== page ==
The rules of the game are fixed by the rich for the rich. Thomas Pogge

Who knows about the Internet?

While Torsten Albig is having success within the SPD with abstruse ideas regarding the Internet, the Union is becoming a party of digital Titans. Philipp Mißfelder will advise the Internet star Peter Thiel in the future.

Torsten Albig is now also on the scene. The Minister President of Schleswig-Holstein doesn’t want to remain behind his colleagues in the party, Heiko Maas and Sigmar Gabriel. Thus, he too has targeted Google as an enemy. He wants to reign in the American search engine since he thinks it too influential. He is considering regulating it. However, factual consideration of the arguments of Google’s critics within the SPD is impossible since those arguments fail to understand the Internet and what it does.

As reported by “heise online”, Mr Albig sees a danger in that the Internet gives new providers the opportunity to play a role in the opinion-making process. However, what Albig considers a danger, is social change and progress in the eyes of start-up companies. Or, to say it in English: Disruption. Mr Gabriel reports that the US giant Google pays no taxes in Germany. Since our German DAX companies also like to found companies abroad in order to pay fewer taxes, this is perhaps not decisive here. What one must realize here is that votes are at issue and, so: Fear of change. No experiments.

The Union takes over digital leadership

“No Experiments” is a campaign slogan from the Adenauer Era. Previously, one tended to capture conservative voters with a “fear of change” campaign. However, after the Union has provided the first German Chancellor responsible for the first Integration Summit, the first Islam Conference, and the Energy Transition, she is slowly and steadily taking over political leadership in digital matters.

Even the younger members of the Union party do not want to be outdone by their leader. Philipp Mißfelder, for example, the Union’s foreign policy spokesperson, was this week appointed to the advisory council of the US online entrepreneur Peter Thiel. The German-born investor Thiel, who, among other things, was the mastermind behind Facebook, PayPal, and Palantir, is regarded as a guru in the sector, and presumably only takes advice from those who can provide him with new information. Mißfelder is regarded as a representative of traditional values within his party. He names Helmut Kohl as his political model. If the old view would still hold, a political personality such as Mißfelder would not have been regularly invited to speak at online conferences such as those of the German online leader DLD, which are put on by Burda.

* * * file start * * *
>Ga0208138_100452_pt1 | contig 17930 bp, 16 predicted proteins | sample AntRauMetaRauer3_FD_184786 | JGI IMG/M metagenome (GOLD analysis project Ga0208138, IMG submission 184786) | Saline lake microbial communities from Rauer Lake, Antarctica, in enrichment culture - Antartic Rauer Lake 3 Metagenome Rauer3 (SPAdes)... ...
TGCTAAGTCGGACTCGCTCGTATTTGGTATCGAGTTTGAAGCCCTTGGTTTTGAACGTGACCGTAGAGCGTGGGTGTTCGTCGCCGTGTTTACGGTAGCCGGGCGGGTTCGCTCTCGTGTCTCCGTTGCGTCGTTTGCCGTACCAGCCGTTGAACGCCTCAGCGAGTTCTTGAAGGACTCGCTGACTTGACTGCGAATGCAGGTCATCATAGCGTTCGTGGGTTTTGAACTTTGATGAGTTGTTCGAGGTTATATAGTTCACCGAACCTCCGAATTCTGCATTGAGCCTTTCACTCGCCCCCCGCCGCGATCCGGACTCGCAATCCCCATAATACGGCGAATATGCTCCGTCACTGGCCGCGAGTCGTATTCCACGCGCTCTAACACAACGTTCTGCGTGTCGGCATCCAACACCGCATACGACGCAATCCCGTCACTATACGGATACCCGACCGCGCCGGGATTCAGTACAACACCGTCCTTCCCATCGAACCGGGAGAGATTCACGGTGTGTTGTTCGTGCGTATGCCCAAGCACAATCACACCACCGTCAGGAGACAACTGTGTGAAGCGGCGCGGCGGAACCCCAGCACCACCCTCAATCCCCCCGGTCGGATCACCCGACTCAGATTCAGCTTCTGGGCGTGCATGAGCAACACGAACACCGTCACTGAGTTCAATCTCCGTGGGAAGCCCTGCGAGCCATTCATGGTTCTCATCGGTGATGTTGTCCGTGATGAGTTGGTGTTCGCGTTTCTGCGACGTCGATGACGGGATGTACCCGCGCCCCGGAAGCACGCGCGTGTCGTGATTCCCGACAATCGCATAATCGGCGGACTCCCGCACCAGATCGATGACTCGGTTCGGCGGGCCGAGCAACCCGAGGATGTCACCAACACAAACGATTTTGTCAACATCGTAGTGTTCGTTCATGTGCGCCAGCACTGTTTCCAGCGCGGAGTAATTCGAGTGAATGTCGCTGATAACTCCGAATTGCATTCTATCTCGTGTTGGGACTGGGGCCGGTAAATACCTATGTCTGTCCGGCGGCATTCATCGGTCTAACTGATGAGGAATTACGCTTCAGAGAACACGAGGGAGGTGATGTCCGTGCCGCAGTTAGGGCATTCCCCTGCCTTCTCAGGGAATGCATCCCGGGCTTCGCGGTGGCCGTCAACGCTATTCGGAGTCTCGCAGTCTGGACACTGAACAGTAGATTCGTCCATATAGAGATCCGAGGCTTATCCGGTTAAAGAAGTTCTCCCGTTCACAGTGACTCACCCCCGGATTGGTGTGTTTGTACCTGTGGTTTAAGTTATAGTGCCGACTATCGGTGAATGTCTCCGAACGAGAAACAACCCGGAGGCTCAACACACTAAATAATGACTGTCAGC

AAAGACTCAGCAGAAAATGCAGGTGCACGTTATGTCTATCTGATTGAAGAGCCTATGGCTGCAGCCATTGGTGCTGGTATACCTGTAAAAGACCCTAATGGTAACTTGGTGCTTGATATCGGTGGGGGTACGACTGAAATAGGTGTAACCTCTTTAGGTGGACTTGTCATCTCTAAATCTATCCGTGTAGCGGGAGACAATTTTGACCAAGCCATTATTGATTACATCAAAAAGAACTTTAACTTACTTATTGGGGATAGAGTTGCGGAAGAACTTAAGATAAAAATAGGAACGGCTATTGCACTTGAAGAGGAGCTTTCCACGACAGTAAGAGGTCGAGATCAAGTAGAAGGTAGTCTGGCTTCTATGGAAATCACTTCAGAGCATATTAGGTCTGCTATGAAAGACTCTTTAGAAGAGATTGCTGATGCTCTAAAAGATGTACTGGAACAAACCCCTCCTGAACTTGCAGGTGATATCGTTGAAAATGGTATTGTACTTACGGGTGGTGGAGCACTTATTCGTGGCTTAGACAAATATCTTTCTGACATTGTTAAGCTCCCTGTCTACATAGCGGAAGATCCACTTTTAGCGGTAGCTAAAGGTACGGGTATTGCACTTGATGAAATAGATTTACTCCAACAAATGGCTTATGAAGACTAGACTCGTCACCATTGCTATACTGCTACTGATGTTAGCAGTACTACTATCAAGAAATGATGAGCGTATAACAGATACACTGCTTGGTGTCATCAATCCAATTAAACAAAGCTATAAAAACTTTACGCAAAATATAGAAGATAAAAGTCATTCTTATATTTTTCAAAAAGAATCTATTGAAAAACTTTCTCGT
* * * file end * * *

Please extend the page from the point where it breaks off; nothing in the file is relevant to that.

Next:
A signal to the German digital industry

The personnel issue here is at first glance surprising since, only a few months ago, Mißfelder again gave up a prestigious position as “America Coordinator” in order to concentrate on his role as foreign policy spokesperson and NRW treasurer. Some in his party have branded him as someone who has fallen from grace in the eyes of the US. At second glance, however, things look very different. Perhaps Mißfelder, who clearly knows more about technology and the US than most in parliament, didn’t want to ignore the NSA theme, or disgrace his own party leadership on that account.

Once again, the Americans have shown that they have a sufficiently broad worldview to use someone like Mißfelder strategically. And Peter Thiel is also no unknown quantity on the American political scene. Such a personnel decision sends a signal to the German digital industry. The new ecosystem created by these companies needs factors that favour its growth. And, in the end, this growth will lead to jobs in Germany. Germany cannot defeat the US in this field; it can only have success if it partners with the world’s leading technology nation. Philipp Mißfelder has understood this.

“Der Geist steht links” [“The Mind is on the Left”], as the intellectuals love to say. It isn’t clear whether this was ever true: Today, economic reason is on the side of the Union.

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